By Tom Quiner
You’re viewing a tragic sight.
Right before your very eyes, you’re watching a baby struggle for life. With immediate medical intervention, she might live. Without it, she will be dead shortly.
What should you do?
This is isn’t a hypothetical question. It happens when abortions take place. Sometimes the abortion “fails” and the baby is born alive. I wrote about just such an occurrence last summer when I heard Melissa Ohden speak (“Life is Beautiful.”)
Ms. Ohden’s Mom aborted her, but Melissa didn’t die. She struggled for life on a cold slab. The medical personnel attended to the Mom and assumed Melissa was dead. When the nurse noticed she was, in fact, still breathing, Iowa law required that prompt medical attention be provided in an attempt to save the life that the doctor had tried to end moments earlier.
Is this a good law?
What an important question in light of the shifting landscape on matters of life and death.
Yesterday, I wrote about Pete Singer and his nihilistic philosophy. He wrote an article called “Sanctity of Life or Quality of Life,” in the 1983 issue of Pediatrics, which is the official journal of the American Academy of Pediatrics. It is amazing a serious journal would provide space to this type of thinking:
“If we compare a severely defective human infant with a non-human animal, a dog or pig, for example, we will often find the non-human to have superior capacities, both actual and potential, for rationality, self-consciousness, communication, and anything else that can plausibly be considered morally significant.”
Mr. Singer considers the dog or pig more morally significant than a human being. But this bothers him not at all:
“Is the erosion of the sanctity-of-lifeview really so alarming? Once the religious mumbo-jumbo surrounding the term ‘human’ has been stripped away … we will not regard as sacrosanct the life of each and every member of our species. [Instead], we may start to look at human life as it really is: at the quality of life that each human being has or can achieve.”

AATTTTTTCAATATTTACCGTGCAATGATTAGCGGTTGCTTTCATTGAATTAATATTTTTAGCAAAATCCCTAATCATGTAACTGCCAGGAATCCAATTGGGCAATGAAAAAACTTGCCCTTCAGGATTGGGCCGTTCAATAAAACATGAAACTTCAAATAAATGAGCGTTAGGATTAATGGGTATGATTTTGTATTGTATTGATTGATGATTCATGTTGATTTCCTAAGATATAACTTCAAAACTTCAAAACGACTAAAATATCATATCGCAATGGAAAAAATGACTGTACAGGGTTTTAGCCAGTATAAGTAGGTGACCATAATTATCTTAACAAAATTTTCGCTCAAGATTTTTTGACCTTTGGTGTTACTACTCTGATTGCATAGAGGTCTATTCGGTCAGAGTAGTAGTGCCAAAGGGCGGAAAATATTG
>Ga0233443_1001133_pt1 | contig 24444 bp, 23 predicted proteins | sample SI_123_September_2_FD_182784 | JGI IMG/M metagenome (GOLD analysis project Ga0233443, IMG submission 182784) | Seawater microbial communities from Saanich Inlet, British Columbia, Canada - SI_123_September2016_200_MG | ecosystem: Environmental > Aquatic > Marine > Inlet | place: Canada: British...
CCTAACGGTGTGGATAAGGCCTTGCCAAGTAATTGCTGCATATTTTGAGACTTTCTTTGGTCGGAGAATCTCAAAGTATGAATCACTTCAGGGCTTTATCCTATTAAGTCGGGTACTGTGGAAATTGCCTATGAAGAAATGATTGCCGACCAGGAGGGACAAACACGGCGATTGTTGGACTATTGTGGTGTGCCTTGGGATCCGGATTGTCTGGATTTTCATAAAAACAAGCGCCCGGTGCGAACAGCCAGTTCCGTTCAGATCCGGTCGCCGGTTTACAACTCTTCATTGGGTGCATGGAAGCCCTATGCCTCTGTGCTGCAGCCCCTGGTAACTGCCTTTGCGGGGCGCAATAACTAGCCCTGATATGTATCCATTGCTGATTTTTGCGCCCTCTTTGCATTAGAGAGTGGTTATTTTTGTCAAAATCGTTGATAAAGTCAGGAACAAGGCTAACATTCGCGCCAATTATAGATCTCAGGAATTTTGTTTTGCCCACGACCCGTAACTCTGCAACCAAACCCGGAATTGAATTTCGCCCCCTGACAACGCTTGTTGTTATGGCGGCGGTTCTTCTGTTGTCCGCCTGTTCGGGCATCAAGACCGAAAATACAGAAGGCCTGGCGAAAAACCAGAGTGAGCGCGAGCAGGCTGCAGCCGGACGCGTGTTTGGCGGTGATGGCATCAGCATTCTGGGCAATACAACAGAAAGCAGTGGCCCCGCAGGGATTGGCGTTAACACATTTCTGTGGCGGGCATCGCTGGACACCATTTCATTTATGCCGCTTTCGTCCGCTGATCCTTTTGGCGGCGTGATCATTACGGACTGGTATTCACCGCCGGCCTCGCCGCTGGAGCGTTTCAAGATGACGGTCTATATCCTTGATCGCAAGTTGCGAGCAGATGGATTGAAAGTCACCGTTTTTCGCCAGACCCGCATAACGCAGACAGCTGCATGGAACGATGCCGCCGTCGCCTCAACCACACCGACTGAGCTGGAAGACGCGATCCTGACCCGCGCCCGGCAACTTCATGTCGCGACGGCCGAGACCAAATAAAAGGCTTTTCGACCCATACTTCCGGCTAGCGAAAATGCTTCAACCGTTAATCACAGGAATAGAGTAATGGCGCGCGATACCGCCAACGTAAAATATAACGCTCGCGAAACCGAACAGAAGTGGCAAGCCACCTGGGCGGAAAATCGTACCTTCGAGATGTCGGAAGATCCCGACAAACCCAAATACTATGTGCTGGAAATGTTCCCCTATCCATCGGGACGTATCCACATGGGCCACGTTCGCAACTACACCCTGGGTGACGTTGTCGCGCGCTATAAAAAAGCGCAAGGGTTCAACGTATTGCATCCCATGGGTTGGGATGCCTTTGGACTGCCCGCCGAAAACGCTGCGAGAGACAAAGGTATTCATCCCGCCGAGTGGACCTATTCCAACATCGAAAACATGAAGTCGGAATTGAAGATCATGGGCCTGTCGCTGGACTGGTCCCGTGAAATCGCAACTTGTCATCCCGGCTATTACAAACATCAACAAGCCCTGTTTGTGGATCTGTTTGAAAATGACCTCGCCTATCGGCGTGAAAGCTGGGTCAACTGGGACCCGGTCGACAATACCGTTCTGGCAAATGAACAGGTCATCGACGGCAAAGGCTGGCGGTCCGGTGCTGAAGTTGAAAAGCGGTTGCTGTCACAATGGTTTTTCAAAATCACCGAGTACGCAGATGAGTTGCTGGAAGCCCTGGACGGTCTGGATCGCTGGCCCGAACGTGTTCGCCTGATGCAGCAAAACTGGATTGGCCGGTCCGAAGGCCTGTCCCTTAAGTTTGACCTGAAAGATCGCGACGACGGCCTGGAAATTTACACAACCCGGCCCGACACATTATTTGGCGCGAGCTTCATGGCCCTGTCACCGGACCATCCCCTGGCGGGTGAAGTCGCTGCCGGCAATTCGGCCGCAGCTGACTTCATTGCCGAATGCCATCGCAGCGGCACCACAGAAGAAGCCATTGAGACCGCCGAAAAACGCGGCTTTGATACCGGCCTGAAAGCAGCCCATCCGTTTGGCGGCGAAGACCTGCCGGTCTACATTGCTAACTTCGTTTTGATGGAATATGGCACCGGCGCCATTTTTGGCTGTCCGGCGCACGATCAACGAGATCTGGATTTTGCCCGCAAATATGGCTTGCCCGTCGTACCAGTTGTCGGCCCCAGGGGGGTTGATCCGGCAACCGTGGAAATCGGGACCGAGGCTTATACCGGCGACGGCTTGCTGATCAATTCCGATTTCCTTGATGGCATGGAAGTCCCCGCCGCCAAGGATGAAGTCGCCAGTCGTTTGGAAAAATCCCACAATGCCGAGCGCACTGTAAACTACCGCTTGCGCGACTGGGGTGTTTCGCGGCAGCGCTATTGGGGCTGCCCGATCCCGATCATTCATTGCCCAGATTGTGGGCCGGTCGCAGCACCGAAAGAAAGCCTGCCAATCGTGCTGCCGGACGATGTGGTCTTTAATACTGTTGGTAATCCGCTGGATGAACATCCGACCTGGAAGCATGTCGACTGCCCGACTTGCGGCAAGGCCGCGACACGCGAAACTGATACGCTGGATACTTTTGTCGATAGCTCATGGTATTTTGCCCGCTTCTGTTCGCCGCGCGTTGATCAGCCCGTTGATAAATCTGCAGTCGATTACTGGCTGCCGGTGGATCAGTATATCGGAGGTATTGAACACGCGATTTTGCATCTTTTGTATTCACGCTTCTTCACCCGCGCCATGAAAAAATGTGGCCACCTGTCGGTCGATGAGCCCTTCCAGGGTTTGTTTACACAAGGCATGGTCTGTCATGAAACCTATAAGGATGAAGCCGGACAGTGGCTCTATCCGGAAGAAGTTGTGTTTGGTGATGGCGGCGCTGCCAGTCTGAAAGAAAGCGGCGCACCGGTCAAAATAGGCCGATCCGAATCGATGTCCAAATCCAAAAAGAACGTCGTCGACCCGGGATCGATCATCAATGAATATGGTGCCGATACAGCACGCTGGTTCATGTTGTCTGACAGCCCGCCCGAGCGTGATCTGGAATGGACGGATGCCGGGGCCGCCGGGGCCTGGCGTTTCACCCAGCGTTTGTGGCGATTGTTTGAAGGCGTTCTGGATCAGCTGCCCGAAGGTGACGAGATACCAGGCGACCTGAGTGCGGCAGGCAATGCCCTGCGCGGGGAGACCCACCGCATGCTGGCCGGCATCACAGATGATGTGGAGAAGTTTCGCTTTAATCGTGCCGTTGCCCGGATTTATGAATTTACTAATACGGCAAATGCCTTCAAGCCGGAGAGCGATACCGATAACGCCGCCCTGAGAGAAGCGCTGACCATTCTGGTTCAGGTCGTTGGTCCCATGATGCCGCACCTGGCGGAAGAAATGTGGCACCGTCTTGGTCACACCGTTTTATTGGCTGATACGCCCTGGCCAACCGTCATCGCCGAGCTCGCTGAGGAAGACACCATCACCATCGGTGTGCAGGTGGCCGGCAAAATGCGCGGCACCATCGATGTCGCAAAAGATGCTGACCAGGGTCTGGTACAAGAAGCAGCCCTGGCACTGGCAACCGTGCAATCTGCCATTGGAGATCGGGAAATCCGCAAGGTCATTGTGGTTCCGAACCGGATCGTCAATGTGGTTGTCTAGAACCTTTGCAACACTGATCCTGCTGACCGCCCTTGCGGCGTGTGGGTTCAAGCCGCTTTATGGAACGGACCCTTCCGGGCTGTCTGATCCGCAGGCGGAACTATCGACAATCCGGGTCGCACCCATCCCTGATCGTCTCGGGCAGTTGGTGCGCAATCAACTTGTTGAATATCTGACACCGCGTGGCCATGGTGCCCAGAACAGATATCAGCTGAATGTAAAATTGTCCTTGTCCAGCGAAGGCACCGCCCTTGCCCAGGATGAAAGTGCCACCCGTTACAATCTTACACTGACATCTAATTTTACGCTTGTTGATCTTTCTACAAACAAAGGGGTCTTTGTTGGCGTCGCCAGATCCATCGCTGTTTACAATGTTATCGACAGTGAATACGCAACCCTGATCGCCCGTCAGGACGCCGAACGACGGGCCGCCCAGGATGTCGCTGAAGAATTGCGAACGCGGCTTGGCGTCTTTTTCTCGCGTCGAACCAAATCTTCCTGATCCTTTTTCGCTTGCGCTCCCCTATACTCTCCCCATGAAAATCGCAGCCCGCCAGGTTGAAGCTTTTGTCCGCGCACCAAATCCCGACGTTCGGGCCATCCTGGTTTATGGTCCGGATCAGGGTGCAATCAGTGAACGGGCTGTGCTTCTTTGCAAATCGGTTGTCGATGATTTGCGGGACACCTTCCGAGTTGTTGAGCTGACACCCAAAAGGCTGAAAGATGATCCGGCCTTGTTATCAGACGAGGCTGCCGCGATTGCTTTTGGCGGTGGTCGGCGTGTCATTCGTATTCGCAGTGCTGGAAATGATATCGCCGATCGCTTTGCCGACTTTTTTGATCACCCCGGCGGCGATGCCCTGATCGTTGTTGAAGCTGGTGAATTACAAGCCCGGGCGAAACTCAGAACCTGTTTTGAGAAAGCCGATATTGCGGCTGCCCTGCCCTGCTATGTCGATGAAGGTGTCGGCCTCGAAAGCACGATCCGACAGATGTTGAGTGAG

Are Mr. Singer’s views really so far out any more? Fast forward eighteen years to Illinois. Their state legislature is
attempting to pass an “infant born alive” bill like Iowa has, you know, the one that saved Melissa Ohden’s life. A single state senator refused to vote for the bill. His name was Barack Obama. Please understand that without this bill, the Melissa Ohden’s of the world are left to die.
Just ask Jill Stanek.
She was a nurse at Christ Hospital in Chicago where she discovered babies were being aborted alive ala the Pete Singer philosophy. Interestingly, the Reverend Jeremiah Wright served on the Board of Directors for Evangelical Health Systems, the parent company for Christ Hospital that was aborting babies born alive.
Jill Stanek testified before Congress on these atrocities, upon which, Christ Hospital fired her. However, her testimony led to passage of a national born alive piece of legislation that passed unanimously in the Senate.
Barack Obama was against it and refused to vote for a similar piece of legislation three times at the state level when he had a chance.
Mr. Obama and his religious mentor, Mr. Wright, were not scrutinized on this matter by the mainstream media four years ago. This is significant because the same media is scrutinizing Rick Santorum’s every word. They are trying to depict him as loony for putting human life on a pedestal at the same time they honor Barack Obama for dismissing it as if it is a disease in need in eradication.
Mr. Obama takes Pete Singer’s message to heart that we need to strip away this religious mumbo jumbo surrounding what is human. To that end, the Obama Mandate imperiously strips away all religious conscience rights from faith-based organizations.
Pete Singer’s philosophy, as discussed these past two days in this blog, is slowly but surely moving into the mainstream championed by Barack Obama who is pulling his pliable party along for the ride.
The Democratic Party IS pliable. They go where the votes and money are on critical life issues as shown in Sunday’s post (“The evolution of principle”).
The philosophies of Pete Singer and Barack Obama vary in degree, not substance.
How in God’s name were so many Christians fooled by this man?